ROSSLYN, Va., September 26, 2006. The National Electrical Manufacturers Association (NEMA) today commended the Federal Energy Regulatory Commission for the approval of a utility industry request to recover the costs of spare transformers kept in inventory in order to meet demand if an event should disturb electrical grid reliability.
"This ruling," said NEMA Vice President of Government Relations Kyle Pitsor, "is important for the utility industry and the manufacturing community. It is very responsive to the application filed by the Edison Electric Institute and signed by 41 utilities across the country, and will give utilities assurance of federal support and regulatory certainty. It will also result in the purchase of $50 to $75 million of electrical equipment by the nation's utilities."
By approving the application, FERC agreed to participate in the industry's Spare Transformer Equipment Program (STEP). STEP is a coordinated, industry-wide program designed to increase the electric industry's inventory of spare transformers in order to ensure that the electric industry has sufficient capability to restore service when catastrophic events or attacks on the electrical grid have degraded reliability of equipment used to transmit electricity.
Each partner in the agreement is required to maintain and, if necessary, acquire a specific number of transformers. STEP requires each participating utility to sell its spares to any other STEP utility that suffers a "triggering event," i.e., an act of terrorism that destroys or disables one or more substations and results in a declared state of emergency by the President of the United States.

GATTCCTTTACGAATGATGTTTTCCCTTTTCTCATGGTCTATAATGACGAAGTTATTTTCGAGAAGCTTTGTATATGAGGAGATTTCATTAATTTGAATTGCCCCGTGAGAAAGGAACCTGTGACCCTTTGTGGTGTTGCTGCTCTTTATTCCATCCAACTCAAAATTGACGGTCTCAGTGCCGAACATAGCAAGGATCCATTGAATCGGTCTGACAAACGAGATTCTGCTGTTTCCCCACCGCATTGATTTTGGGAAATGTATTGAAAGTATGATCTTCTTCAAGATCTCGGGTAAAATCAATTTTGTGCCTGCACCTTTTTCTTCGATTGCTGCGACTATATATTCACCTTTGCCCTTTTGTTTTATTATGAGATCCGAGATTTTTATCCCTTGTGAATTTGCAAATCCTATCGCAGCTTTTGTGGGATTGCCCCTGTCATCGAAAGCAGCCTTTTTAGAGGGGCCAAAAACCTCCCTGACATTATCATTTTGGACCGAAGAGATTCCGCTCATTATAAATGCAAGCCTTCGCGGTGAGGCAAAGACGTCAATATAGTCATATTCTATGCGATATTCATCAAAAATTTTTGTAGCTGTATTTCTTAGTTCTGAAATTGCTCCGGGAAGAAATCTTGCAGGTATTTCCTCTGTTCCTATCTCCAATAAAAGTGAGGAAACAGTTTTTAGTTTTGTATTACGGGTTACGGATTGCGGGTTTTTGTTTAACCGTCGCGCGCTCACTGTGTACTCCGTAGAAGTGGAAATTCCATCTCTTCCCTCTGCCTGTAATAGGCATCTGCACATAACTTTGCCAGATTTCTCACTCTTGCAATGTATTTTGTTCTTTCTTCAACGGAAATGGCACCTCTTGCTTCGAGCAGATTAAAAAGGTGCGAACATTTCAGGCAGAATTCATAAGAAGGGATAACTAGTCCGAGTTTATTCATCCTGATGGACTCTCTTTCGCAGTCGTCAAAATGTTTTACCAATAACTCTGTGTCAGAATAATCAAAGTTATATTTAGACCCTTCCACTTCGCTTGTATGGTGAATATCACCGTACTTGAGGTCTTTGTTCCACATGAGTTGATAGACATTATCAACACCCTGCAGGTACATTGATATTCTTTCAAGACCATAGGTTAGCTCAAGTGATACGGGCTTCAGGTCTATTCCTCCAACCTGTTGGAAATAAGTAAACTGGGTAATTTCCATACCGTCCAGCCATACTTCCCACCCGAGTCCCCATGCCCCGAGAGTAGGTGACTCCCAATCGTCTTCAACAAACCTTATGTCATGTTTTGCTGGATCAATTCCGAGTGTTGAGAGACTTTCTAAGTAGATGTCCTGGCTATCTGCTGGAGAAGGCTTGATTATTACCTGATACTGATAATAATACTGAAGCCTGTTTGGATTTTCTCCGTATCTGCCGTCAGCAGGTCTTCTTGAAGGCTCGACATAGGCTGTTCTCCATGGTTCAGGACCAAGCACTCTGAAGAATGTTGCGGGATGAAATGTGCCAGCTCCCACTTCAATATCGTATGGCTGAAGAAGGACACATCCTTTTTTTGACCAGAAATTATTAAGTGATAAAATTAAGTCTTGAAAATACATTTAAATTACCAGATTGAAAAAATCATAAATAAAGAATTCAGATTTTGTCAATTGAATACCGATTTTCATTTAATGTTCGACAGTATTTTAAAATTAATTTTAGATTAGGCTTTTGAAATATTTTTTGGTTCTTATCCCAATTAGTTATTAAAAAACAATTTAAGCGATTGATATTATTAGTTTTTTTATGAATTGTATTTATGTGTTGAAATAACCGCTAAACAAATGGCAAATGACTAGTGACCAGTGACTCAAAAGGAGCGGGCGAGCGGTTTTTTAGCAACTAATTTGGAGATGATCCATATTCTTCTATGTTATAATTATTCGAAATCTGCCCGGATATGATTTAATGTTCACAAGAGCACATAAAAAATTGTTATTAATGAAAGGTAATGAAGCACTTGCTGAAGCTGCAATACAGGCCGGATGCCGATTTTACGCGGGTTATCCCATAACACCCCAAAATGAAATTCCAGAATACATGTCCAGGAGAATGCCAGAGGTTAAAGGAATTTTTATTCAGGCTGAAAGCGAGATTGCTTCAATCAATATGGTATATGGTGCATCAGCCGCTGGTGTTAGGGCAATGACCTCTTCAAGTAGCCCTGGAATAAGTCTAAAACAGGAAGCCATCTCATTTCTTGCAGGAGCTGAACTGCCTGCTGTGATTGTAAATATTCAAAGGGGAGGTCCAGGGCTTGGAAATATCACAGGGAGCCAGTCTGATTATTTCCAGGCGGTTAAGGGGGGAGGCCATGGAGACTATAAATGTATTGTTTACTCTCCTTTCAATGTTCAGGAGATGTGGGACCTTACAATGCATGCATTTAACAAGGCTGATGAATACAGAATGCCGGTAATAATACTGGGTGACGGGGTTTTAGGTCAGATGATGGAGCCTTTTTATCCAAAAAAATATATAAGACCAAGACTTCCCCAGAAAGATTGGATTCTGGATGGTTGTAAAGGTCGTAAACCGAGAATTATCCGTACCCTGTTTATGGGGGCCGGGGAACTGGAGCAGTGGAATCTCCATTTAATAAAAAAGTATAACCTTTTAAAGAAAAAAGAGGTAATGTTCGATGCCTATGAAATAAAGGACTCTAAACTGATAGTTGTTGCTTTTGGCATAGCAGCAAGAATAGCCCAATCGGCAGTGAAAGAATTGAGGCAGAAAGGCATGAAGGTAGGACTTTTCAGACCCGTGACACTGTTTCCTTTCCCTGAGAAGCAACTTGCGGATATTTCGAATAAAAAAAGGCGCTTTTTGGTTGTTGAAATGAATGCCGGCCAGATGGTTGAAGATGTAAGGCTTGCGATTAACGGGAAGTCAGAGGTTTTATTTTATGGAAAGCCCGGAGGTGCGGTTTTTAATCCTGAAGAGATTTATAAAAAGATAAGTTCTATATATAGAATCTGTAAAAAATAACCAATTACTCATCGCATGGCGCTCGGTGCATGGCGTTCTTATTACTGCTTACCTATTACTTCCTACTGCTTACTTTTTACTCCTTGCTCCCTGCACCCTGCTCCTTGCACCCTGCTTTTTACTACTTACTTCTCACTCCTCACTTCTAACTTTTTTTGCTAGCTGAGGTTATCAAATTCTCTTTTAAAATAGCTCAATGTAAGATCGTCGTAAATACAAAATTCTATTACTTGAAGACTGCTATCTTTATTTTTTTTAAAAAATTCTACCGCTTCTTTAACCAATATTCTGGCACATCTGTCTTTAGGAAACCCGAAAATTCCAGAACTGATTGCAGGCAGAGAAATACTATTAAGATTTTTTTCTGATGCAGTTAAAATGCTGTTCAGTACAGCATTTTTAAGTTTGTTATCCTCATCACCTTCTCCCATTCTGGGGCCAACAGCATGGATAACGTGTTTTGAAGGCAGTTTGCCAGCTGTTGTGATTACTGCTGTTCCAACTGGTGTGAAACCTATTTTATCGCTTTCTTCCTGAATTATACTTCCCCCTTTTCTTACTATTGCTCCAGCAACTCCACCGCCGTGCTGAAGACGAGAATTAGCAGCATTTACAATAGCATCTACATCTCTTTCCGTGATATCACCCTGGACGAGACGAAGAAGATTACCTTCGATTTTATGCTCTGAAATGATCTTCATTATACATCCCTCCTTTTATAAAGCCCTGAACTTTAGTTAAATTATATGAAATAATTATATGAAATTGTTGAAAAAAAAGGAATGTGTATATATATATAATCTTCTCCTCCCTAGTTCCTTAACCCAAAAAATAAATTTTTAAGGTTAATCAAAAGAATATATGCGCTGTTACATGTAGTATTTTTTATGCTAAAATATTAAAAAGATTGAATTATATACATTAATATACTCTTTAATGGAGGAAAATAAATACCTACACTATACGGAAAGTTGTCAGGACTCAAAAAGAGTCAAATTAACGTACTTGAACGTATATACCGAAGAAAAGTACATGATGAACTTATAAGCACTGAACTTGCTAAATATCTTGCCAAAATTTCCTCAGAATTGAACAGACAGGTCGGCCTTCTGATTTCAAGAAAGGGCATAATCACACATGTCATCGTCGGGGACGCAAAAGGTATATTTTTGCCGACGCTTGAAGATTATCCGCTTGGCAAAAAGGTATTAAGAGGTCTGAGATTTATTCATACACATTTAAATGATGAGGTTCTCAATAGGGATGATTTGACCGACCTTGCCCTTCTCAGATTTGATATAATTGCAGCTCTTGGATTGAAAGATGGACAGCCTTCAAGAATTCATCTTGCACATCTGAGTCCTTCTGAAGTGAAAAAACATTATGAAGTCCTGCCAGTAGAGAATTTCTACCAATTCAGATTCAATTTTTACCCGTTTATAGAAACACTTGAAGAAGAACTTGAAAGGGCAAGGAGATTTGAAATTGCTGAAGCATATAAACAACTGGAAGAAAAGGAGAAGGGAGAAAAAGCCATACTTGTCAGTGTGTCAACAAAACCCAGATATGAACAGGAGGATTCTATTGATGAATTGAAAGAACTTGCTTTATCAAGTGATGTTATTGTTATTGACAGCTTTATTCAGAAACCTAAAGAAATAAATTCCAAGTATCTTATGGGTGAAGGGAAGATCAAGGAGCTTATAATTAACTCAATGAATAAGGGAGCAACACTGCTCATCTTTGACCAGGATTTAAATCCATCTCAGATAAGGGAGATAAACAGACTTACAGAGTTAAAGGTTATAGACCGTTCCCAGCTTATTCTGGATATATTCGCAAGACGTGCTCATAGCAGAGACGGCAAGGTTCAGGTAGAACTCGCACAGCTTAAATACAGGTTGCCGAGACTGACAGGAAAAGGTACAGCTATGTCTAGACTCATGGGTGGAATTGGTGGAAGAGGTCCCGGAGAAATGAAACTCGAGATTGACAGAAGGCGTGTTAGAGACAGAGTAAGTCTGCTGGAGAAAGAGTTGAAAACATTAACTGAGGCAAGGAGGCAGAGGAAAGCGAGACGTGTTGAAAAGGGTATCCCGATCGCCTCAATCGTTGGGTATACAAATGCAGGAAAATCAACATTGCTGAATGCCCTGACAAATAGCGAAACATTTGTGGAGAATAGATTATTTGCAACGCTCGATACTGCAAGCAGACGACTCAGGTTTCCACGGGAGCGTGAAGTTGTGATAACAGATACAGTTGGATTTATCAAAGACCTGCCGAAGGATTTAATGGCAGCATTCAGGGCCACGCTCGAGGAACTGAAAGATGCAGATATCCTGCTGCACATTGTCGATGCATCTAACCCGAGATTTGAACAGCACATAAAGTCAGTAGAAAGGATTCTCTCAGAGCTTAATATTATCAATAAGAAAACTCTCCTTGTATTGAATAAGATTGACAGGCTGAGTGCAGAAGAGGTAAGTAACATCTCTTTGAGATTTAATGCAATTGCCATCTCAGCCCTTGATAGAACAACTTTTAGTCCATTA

The ruling by FERC assures the utility industry that the federal government will approve cost recovery of the purchased equipment through a single-issue rate making.
NEMA is the trade association of choice for the electrical manufacturing industry. Founded in 1926 and headquartered near Washington, D.C., its 430 member companies manufacture products used in the generation, transmission and distribution, control, and end-use of electricity. These products are used in utility, medical imaging, industrial, commercial, institutional, and residential applications. Domestic production of electrical products sold worldwide exceeds $120 billion. In addition to its headquarters in Rosslyn, Virginia, NEMA also has offices in Beijing, São Paulo, and Mexico City.
Dir, Energy Infrastructure